In its hundred-year history, the Walt Disney Company has created multiple projects featuring characters from various minorities and indigenous groups. The purpose of this essay is to examine the later films of Walt Disney Animation Studios, beginning in the often-dubbed “Disney Renaissance” with Pocahontas and concluding with Frozen II, and analyze the portrayal of the native groups being featured within the narrative. Beyond this, the secondary aim of this paper is to determine whether or not any significant development has been made in said depictions in the studio’s projects, both as it pertains to narrative and visual representation, as well as reception from audience members, critics, and community leaders of said ethnic groups. Beyond the analysis of the chosen films and their reception, this essay will touch upon the potential conflicts which may arise when potentially vulnerable or traditionally ignored aboriginal groups see their culture commodified by corporations such as Disney. The findings of this essay are that while Walt Disney Animation Studios still struggles with representation and commercialization of indigenous groups, the company has evidently made efforts to respond to criticism, and increase its cooperation with aboriginal populations when developing feature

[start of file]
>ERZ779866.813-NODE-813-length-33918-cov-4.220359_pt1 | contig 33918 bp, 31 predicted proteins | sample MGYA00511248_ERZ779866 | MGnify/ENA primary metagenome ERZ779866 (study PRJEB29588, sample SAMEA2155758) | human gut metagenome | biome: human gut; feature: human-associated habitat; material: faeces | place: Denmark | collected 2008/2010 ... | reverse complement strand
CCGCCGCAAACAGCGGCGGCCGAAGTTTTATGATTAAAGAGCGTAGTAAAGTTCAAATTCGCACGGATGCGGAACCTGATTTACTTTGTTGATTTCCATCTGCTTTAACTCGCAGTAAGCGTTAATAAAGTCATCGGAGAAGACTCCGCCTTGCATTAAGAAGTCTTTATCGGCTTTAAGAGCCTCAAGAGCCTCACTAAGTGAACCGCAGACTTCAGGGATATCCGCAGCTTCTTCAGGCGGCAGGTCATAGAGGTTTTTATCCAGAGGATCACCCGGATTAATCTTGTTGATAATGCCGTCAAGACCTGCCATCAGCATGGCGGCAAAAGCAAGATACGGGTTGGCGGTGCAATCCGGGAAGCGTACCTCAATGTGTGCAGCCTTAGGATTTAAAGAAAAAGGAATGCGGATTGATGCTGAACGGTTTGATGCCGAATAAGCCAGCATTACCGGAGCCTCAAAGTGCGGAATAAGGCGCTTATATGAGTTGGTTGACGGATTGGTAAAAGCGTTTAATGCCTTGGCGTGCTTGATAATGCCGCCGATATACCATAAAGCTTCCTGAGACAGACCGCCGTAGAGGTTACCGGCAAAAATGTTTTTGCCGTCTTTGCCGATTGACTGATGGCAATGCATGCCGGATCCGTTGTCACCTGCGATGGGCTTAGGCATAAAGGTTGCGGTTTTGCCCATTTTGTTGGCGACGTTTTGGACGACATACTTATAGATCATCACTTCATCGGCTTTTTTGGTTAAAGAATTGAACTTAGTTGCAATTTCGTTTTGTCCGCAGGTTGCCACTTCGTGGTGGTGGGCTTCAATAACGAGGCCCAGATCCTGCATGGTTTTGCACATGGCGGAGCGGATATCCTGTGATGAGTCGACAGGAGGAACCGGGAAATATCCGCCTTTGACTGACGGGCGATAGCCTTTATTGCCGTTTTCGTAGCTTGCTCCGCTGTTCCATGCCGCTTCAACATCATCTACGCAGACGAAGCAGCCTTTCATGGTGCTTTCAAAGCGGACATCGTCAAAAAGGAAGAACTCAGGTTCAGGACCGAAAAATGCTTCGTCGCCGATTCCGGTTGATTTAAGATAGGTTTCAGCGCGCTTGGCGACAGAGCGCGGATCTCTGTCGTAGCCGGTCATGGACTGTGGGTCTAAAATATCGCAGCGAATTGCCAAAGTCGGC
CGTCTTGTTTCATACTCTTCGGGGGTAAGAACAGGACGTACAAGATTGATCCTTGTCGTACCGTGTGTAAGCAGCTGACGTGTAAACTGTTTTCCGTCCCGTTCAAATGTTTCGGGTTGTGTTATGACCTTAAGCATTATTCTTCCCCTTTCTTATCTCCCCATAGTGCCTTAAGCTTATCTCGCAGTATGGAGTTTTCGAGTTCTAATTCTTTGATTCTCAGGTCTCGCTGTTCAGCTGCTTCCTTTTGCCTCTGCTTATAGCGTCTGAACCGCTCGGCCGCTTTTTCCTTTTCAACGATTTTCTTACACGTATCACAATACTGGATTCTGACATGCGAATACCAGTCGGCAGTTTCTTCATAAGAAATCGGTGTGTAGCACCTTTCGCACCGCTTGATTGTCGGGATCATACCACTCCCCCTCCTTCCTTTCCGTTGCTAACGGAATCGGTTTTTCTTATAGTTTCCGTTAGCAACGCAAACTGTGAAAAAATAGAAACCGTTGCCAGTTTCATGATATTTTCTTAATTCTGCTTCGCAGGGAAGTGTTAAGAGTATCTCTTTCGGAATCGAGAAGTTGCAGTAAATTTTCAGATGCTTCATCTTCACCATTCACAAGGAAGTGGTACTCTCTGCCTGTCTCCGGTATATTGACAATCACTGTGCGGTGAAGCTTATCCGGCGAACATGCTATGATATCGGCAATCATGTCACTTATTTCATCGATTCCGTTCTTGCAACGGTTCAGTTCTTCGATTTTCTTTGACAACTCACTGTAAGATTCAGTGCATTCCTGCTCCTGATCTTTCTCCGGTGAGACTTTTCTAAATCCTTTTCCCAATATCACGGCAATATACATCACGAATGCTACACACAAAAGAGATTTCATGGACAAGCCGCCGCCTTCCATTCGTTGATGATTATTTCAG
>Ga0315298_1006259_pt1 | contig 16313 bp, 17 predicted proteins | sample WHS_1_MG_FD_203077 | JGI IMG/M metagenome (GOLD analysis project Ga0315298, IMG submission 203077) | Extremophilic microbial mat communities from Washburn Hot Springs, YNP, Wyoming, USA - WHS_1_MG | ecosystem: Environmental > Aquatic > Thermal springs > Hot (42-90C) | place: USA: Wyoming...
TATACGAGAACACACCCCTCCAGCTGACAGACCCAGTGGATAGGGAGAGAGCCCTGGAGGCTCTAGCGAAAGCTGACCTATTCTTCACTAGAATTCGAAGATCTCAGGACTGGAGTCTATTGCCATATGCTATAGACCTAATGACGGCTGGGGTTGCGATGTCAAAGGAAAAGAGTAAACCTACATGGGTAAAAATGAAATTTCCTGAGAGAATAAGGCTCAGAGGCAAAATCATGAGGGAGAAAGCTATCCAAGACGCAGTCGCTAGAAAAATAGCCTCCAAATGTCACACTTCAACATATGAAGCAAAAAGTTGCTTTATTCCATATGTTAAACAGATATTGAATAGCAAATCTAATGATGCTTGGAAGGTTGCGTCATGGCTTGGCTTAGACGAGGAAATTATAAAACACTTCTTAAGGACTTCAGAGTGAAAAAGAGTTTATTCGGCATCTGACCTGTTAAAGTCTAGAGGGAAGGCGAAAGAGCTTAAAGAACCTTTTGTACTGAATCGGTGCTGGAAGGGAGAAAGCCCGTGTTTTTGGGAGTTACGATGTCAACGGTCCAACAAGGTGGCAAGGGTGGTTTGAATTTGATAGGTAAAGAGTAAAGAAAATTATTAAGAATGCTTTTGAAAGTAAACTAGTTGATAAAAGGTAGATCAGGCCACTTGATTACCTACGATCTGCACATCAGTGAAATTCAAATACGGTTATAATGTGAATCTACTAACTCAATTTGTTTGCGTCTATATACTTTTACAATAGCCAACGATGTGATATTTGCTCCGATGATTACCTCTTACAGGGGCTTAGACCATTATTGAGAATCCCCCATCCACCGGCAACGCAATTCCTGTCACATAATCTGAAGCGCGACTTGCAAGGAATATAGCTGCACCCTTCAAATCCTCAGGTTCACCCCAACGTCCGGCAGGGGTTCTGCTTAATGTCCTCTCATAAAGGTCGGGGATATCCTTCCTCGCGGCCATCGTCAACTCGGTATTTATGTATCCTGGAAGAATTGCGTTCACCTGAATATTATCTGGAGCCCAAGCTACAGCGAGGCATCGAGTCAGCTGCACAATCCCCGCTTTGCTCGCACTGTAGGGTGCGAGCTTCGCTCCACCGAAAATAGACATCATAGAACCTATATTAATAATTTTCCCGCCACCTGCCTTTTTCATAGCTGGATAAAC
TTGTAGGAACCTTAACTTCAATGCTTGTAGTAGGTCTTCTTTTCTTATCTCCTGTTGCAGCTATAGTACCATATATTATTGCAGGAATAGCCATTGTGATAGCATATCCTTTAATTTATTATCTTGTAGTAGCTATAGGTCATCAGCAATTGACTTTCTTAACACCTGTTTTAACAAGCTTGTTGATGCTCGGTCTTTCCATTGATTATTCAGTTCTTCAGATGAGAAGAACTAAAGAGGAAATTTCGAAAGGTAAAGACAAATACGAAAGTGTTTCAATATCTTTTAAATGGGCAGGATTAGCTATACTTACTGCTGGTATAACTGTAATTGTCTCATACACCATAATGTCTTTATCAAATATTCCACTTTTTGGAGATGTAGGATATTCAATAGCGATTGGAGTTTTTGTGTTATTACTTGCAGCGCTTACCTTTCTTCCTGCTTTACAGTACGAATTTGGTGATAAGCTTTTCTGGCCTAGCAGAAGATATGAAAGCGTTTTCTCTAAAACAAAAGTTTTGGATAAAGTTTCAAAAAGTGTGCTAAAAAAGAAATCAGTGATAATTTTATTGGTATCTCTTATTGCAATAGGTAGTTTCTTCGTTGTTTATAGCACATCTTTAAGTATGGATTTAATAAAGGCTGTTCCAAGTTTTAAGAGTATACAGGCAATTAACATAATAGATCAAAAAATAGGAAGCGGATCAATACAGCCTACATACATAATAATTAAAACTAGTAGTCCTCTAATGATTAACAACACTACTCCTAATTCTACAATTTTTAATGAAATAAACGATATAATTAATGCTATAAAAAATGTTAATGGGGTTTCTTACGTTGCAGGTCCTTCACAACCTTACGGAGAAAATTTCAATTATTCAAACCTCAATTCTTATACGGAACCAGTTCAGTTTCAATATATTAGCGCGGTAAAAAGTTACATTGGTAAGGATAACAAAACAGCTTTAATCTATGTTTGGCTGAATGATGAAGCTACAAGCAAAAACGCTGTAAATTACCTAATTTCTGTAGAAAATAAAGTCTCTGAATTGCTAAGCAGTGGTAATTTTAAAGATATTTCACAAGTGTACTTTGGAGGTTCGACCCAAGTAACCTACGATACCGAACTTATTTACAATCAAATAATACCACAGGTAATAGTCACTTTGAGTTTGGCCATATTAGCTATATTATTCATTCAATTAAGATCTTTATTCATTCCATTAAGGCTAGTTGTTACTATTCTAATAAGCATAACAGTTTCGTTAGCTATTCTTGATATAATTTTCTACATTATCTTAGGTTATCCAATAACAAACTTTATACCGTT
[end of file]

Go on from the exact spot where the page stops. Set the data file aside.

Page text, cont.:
film projects. For the most recent example, while the company’s immensely successful Frozen utilizes multiple facets of Sámi culture, it does not directly feature any characters of Sámi origin. For the sequel, however, the company made efforts to work with indigenous groups to ensure a more favorable representation, resulting in largely positive reception from Sámi audiences. Whilst there are still problematic elements present, and the company’s commitment to fair, accurate representation is likely motivated more by financial incentive than anything else, some progress has undoubtedly been made.
Disney, animation, cultural sensitivity, Indigenous studies, cinema studies